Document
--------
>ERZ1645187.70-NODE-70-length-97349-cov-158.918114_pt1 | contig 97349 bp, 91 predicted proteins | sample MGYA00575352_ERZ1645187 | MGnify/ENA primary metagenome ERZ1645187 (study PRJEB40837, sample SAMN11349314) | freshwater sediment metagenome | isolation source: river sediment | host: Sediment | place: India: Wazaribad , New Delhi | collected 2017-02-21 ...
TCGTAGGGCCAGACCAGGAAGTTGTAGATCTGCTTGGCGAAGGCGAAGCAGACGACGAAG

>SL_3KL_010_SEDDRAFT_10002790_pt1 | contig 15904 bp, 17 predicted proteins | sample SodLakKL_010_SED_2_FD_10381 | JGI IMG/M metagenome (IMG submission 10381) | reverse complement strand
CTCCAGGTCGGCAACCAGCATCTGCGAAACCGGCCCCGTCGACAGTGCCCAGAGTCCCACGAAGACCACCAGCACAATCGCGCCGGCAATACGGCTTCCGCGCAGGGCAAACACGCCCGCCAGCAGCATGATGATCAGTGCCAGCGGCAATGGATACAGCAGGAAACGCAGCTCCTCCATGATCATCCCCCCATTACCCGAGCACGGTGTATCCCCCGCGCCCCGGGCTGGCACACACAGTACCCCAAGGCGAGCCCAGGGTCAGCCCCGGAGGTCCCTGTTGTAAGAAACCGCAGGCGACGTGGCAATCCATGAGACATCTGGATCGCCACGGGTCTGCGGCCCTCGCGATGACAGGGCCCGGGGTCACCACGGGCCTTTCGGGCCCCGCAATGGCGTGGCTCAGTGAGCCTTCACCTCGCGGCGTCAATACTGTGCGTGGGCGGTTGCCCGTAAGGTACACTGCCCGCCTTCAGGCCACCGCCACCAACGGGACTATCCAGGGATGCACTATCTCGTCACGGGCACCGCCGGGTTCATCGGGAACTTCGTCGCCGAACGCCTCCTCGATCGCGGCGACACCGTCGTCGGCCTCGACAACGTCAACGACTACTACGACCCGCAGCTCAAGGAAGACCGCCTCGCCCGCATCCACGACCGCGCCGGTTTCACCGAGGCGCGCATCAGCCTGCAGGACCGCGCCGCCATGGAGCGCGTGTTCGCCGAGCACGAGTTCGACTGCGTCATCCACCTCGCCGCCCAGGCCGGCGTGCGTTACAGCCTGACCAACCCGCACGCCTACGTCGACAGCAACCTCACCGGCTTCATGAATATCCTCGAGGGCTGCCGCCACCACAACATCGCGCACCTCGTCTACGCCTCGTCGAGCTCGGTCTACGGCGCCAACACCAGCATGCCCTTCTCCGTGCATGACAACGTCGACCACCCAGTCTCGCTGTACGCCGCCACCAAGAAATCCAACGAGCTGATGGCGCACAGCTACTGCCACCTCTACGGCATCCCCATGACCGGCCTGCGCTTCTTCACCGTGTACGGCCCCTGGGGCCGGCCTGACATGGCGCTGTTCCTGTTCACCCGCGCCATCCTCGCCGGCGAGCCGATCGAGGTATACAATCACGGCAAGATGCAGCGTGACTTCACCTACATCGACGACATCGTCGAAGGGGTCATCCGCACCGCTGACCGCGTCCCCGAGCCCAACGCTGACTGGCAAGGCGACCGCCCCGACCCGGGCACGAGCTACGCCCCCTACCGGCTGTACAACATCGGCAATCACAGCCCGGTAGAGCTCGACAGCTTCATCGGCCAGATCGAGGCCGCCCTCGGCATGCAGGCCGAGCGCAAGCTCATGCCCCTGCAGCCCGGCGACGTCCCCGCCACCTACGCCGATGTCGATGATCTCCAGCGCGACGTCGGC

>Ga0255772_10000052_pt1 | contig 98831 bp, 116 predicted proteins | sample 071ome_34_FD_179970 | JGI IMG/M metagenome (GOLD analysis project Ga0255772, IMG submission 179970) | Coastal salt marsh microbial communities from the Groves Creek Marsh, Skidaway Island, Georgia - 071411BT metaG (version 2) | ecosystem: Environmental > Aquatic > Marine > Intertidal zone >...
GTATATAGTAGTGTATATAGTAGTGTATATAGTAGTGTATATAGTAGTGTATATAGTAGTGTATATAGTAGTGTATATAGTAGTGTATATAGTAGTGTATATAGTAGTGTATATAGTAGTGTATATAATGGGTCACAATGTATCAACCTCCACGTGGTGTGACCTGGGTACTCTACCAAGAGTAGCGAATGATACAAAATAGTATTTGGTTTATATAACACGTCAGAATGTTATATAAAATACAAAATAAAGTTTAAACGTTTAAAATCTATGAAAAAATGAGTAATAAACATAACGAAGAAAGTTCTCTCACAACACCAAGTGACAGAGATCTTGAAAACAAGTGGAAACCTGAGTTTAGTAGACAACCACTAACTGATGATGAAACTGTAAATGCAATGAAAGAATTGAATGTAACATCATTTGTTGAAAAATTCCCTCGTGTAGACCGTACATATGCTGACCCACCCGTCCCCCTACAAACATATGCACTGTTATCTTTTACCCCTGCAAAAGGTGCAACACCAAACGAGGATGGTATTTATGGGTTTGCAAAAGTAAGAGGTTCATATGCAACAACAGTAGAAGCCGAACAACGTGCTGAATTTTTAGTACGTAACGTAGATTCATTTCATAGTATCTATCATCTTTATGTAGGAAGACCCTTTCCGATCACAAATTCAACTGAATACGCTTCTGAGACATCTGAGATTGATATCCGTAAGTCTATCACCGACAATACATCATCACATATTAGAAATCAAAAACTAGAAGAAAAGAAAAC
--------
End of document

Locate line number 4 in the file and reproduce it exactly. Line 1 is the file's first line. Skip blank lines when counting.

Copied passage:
CTCCAGGTCGGCAACCAGCATCTGCGAAACCGGCCCCGTCGACAGTGCCCAGAGTCCCACGAAGACCACCAGCACAATCGCGCCGGCAATACGGCTTCCGCGCAGGGCAAACACGCCCGCCAGCAGCATGATGATCAGTGCCAGCGGCAATGGATACAGCAGGAAACGCAGCTCCTCCATGATCATCCCCCCATTACCCGAGCACGGTGTATCCCCCGCGCCCCGGGCTGGCACACACAGTACCCCAAGGCGAGCCCAGGGTCAGCCCCGGAGGTCCCTGTTGTAAGAAACCGCAGGCGACGTGGCAATCCATGAGACATCTGGATCGCCACGGGTCTGCGGCCCTCGCGATGACAGGGCCCGGGGTCACCACGGGCCTTTCGGGCCCCGCAATGGCGTGGCTCAGTGAGCCTTCACCTCGCGGCGTCAATACTGTGCGTGGGCGGTTGCCCGTAAGGTACACTGCCCGCCTTCAGGCCACCGCCACCAACGGGACTATCCAGGGATGCACTATCTCGTCACGGGCACCGCCGGGTTCATCGGGAACTTCGTCGCCGAACGCCTCCTCGATCGCGGCGACACCGTCGTCGGCCTCGACAACGTCAACGACTACTACGACCCGCAGCTCAAGGAAGACCGCCTCGCCCGCATCCACGACCGCGCCGGTTTCACCGAGGCGCGCATCAGCCTGCAGGACCGCGCCGCCATGGAGCGCGTGTTCGCCGAGCACGAGTTCGACTGCGTCATCCACCTCGCCGCCCAGGCCGGCGTGCGTTACAGCCTGACCAACCCGCACGCCTACGTCGACAGCAACCTCACCGGCTTCATGAATATCCTCGAGGGCTGCCGCCACCACAACATCGCGCACCTCGTCTACGCCTCGTCGAGCTCGGTCTACGGCGCCAACACCAGCATGCCCTTCTCCGTGCATGACAACGTCGACCACCCAGTCTCGCTGTACGCCGCCACCAAGAAATCCAACGAGCTGATGGCGCACAGCTACTGCCACCTCTACGGCATCCCCATGACCGGCCTGCGCTTCTTCACCGTGTACGGCCCCTGGGGCCGGCCTGACATGGCGCTGTTCCTGTTCACCCGCGCCATCCTCGCCGGCGAGCCGATCGAGGTATACAATCACGGCAAGATGCAGCGTGACTTCACCTACATCGACGACATCGTCGAAGGGGTCATCCGCACCGCTGACCGCGTCCCCGAGCCCAACGCTGACTGGCAAGGCGACCGCCCCGACCCGGGCACGAGCTACGCCCCCTACCGGCTGTACAACATCGGCAATCACAGCCCGGTAGAGCTCGACAGCTTCATCGGCCAGATCGAGGCCGCCCTCGGCATGCAGGCCGAGCGCAAGCTCATGCCCCTGCAGCCCGGCGACGTCCCCGCCACCTACGCCGATGTCGATGATCTCCAGCGCGACGTCGGC